NU Online Service, October 29–Washington
Health care and prescription drugs will be major issues in the next Congress, but less important than the overall economy and national security, says a survey of association executives and lobbyists.
In a survey commissioned by the Health Insurance Association of America, Washington, 28% of so-called “Washington insiders” identify “health care and prescription drugs” as a priority item of the President and Congress.
This item ranks significantly above “taxes and spending,” which comes in at 13%, and “education,” which was cited by 12%.
However, it falls far below “the economy and jobs,” which comes in at 74%, and “terrorism and national security,” which is cited by 58%.
Still, nearly 75% of those surveyed cite rising health care costs as an “important” concern for voters in the Nov. 5 election.
“The beginning of the 2004 presidential election jockeying, combined with double-digit increases in health care spending and the resulting increase in the number of uninsured Americans, will thrust health care issues into the public spotlight in the months ahead,” HIAA President Donald Young said at a press briefing.
The survey was conducted by Public Opinion Strategies, Alexandria, Va. Bill McInturff, a partner with the firm, said that several specific health care issues are seen as likely to receive legislative attention.
These include adding a prescription drug benefit to Medicare, expanding children’s health insurance programs, passing a tax incentive for long term care insurance, passing a patient’s bill of rights that does not include the right to sue health plans, mental health parity and capping medical malpractice awards.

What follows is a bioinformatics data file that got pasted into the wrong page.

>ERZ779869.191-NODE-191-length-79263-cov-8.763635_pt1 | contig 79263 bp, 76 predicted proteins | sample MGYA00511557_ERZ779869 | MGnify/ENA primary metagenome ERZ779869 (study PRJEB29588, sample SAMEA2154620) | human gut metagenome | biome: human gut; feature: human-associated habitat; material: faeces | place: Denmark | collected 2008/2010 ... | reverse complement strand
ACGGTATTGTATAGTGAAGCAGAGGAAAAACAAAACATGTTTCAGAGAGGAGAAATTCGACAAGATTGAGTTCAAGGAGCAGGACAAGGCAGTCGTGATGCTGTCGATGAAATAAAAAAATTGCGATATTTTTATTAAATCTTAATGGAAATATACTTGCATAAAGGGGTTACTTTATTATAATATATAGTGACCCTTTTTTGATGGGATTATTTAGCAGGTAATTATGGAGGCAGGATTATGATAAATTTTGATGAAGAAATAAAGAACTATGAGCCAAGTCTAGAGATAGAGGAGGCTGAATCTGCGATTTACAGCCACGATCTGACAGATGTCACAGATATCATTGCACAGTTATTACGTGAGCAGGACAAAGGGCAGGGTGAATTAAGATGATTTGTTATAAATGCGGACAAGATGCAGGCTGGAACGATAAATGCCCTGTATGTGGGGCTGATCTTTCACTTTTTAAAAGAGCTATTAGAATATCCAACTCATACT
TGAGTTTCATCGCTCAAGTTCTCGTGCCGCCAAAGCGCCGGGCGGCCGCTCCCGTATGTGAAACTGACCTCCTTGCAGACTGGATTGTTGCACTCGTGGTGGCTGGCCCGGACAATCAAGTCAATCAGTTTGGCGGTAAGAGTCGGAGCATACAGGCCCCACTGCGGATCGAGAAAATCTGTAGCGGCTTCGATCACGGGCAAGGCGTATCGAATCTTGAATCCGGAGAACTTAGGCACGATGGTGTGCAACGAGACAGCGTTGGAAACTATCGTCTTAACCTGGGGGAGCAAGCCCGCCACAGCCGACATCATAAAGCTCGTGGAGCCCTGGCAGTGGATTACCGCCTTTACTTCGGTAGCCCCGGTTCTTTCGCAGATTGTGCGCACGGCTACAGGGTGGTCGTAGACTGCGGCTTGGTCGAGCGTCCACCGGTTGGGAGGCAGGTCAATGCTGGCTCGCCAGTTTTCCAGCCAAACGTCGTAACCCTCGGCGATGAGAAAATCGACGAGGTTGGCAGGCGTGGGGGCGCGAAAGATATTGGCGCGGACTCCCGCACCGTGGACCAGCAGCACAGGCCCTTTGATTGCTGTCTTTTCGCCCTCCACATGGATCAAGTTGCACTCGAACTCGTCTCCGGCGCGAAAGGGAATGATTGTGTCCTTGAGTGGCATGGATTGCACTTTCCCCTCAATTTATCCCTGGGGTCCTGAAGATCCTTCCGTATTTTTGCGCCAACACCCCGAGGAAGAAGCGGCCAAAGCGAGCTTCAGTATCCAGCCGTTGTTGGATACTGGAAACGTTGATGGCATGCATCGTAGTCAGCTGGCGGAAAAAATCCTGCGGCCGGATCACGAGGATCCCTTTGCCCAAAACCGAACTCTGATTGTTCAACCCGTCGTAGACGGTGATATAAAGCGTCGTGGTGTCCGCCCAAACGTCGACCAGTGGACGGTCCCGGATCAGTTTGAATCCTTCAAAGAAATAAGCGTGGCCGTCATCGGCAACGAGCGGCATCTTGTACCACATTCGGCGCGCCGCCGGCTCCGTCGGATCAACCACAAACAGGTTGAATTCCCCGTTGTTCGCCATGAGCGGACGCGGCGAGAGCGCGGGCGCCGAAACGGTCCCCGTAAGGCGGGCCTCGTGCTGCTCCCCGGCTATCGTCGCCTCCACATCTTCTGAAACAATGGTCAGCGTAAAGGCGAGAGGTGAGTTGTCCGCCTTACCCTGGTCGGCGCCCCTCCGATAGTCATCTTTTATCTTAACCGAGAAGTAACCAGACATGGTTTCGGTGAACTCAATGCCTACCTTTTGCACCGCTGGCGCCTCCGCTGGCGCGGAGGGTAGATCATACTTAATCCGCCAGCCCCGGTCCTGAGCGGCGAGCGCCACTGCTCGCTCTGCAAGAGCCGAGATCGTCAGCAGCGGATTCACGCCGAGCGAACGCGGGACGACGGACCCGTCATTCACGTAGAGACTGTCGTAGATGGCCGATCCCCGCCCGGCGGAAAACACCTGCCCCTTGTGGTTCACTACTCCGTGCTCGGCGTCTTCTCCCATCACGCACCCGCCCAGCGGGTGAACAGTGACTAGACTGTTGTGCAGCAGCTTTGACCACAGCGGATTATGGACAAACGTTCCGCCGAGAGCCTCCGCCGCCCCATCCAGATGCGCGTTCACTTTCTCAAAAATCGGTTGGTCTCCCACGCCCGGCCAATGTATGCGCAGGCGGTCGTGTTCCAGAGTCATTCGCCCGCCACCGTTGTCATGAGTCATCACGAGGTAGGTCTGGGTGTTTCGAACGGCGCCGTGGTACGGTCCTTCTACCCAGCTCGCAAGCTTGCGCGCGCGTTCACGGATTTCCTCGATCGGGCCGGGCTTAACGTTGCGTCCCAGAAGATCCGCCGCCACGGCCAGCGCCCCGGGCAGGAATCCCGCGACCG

However, McInturff said, the Washington insiders responding to the survey indicate skepticism that any of these legislative issues will become law.
“It appears that opinion leaders believe that more legislative stalemates will be the rule of the day in the next two years,” he said.
Perhaps surprisingly, McInturff said, Republicans give a couple of key health care issues a higher chance of passing Congress than do Democrats.
He said that 49% of the Republicans responding to the survey cite a Medicare prescription drugs benefit as likely to pass, compared with only 39% of Democrats.
As for expansion of children’s health insurance programs, 35% of Republicans see that as likely to pass Congress, compared with 26% of Democrats.
More generally, with a week to go before the election, the Washington insiders expect the Republicans to maintain control of the House, but they see the Senate as a toss-up, McInturff said.
Looking ahead to the 2004 presidential campaign, he said, there is no strong consensus as to who is the front runner to be the Democratic Party candidate against President George Bush.
Former Vice President Al Gore and Sen. John Edwards, D-N.C., were each cited by 16% of the respondents as the likely nominee.
Sen. John Kerry, D-Mass., was named by 14% of respondents.
Sen. Joe Lieberman, D-Conn., was cited by 9%, Sen. Tom Daschle, D-S.D., by 8%, Rep. Dick Gephardt, D-Mo., by 4%, and former Sen. Bill Bradley of New Jersey by only 1%.